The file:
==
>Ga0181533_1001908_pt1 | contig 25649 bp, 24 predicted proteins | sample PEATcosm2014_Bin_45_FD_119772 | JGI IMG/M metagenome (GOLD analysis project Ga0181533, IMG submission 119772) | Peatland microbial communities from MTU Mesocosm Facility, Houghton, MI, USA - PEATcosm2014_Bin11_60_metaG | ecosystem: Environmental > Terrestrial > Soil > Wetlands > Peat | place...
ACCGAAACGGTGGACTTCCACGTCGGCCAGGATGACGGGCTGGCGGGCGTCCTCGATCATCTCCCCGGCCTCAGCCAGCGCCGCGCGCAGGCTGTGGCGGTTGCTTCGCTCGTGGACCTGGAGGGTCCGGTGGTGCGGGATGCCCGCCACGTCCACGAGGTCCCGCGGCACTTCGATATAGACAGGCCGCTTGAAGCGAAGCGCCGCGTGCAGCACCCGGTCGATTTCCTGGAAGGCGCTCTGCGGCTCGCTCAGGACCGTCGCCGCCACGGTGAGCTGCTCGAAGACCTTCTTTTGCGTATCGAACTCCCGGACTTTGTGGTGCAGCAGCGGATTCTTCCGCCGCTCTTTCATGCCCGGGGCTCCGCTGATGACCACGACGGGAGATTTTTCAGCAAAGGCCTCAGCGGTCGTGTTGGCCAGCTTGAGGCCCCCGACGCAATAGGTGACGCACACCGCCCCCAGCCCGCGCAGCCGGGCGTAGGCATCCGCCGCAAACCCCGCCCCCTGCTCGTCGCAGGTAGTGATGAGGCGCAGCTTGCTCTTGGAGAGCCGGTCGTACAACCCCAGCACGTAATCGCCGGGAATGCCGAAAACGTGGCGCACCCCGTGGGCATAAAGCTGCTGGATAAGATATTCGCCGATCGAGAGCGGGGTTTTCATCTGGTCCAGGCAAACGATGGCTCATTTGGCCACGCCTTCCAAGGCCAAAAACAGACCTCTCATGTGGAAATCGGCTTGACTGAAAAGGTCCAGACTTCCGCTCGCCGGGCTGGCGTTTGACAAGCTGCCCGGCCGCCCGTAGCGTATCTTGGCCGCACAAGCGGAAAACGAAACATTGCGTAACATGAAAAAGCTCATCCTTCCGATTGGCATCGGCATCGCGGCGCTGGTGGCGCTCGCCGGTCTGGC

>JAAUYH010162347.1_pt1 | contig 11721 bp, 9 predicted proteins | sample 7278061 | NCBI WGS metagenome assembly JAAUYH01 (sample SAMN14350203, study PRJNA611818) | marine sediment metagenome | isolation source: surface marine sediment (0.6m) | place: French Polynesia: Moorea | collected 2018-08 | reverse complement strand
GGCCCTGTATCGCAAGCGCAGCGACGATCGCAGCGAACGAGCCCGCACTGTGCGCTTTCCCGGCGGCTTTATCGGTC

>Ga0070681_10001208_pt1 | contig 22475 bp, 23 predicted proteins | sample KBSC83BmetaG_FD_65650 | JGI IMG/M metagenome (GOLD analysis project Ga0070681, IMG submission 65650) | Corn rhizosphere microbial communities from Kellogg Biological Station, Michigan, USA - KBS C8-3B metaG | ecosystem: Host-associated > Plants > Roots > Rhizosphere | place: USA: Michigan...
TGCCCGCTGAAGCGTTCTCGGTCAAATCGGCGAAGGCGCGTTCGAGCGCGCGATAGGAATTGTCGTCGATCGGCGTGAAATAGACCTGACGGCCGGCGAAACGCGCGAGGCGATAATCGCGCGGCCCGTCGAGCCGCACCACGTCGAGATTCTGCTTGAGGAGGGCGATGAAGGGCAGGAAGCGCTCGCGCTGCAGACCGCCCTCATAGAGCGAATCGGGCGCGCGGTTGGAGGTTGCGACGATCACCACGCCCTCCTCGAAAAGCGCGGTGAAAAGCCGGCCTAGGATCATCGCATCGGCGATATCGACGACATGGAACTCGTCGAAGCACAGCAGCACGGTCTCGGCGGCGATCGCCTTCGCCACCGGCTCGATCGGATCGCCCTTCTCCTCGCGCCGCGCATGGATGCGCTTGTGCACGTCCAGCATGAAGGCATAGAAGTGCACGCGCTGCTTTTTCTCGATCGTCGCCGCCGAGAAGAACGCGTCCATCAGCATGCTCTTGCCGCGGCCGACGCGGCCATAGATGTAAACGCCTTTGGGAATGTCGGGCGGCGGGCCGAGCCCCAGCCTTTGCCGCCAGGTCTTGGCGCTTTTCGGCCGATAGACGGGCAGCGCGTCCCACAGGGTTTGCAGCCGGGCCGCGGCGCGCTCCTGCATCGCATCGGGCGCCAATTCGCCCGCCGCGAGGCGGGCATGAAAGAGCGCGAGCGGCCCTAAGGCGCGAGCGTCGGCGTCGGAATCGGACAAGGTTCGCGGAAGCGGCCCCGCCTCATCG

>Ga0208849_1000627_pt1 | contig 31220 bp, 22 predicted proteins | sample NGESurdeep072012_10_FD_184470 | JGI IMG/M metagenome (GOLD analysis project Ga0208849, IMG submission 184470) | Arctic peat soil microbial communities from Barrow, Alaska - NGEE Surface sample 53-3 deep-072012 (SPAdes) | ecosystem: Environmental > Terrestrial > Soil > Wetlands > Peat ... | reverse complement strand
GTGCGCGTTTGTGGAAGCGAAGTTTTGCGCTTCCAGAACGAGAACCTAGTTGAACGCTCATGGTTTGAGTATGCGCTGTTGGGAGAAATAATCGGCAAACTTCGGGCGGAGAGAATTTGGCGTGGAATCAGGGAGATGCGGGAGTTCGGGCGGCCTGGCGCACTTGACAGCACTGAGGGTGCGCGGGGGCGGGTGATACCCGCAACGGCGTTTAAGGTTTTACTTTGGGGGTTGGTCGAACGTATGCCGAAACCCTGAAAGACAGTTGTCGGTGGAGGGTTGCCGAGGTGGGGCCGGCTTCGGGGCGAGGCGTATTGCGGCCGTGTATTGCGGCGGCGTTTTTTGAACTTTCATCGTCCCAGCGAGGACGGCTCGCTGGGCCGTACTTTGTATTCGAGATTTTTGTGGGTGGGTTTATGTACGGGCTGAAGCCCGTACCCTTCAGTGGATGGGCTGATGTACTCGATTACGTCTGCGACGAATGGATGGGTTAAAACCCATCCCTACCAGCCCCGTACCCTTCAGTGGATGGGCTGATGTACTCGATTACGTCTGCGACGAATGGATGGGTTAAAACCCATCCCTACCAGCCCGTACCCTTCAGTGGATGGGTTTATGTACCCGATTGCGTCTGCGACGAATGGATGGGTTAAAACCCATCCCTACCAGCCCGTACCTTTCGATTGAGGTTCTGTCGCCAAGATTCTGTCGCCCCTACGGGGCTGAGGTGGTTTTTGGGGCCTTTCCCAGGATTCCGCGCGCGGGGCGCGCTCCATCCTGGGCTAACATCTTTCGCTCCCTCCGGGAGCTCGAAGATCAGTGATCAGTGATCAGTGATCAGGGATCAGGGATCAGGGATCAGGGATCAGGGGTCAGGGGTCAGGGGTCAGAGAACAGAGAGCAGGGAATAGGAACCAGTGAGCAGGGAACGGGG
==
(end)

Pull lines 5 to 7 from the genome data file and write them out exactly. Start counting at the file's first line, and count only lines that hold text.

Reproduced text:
>Ga0070681_10001208_pt1 | contig 22475 bp, 23 predicted proteins | sample KBSC83BmetaG_FD_65650 | JGI IMG/M metagenome (GOLD analysis project Ga0070681, IMG submission 65650) | Corn rhizosphere microbial communities from Kellogg Biological Station, Michigan, USA - KBS C8-3B metaG | ecosystem: Host-associated > Plants > Roots > Rhizosphere | place: USA: Michigan...
TGCCCGCTGAAGCGTTCTCGGTCAAATCGGCGAAGGCGCGTTCGAGCGCGCGATAGGAATTGTCGTCGATCGGCGTGAAATAGACCTGACGGCCGGCGAAACGCGCGAGGCGATAATCGCGCGGCCCGTCGAGCCGCACCACGTCGAGATTCTGCTTGAGGAGGGCGATGAAGGGCAGGAAGCGCTCGCGCTGCAGACCGCCCTCATAGAGCGAATCGGGCGCGCGGTTGGAGGTTGCGACGATCACCACGCCCTCCTCGAAAAGCGCGGTGAAAAGCCGGCCTAGGATCATCGCATCGGCGATATCGACGACATGGAACTCGTCGAAGCACAGCAGCACGGTCTCGGCGGCGATCGCCTTCGCCACCGGCTCGATCGGATCGCCCTTCTCCTCGCGCCGCGCATGGATGCGCTTGTGCACGTCCAGCATGAAGGCATAGAAGTGCACGCGCTGCTTTTTCTCGATCGTCGCCGCCGAGAAGAACGCGTCCATCAGCATGCTCTTGCCGCGGCCGACGCGGCCATAGATGTAAACGCCTTTGGGAATGTCGGGCGGCGGGCCGAGCCCCAGCCTTTGCCGCCAGGTCTTGGCGCTTTTCGGCCGATAGACGGGCAGCGCGTCCCACAGGGTTTGCAGCCGGGCCGCGGCGCGCTCCTGCATCGCATCGGGCGCCAATTCGCCCGCCGCGAGGCGGGCATGAAAGAGCGCGAGCGGCCCTAAGGCGCGAGCGTCGGCGTCGGAATCGGACAAGGTTCGCGGAAGCGGCCCCGCCTCATCG

>Ga0208849_1000627_pt1 | contig 31220 bp, 22 predicted proteins | sample NGESurdeep072012_10_FD_184470 | JGI IMG/M metagenome (GOLD analysis project Ga0208849, IMG submission 184470) | Arctic peat soil microbial communities from Barrow, Alaska - NGEE Surface sample 53-3 deep-072012 (SPAdes) | ecosystem: Environmental > Terrestrial > Soil > Wetlands > Peat ... | reverse complement strand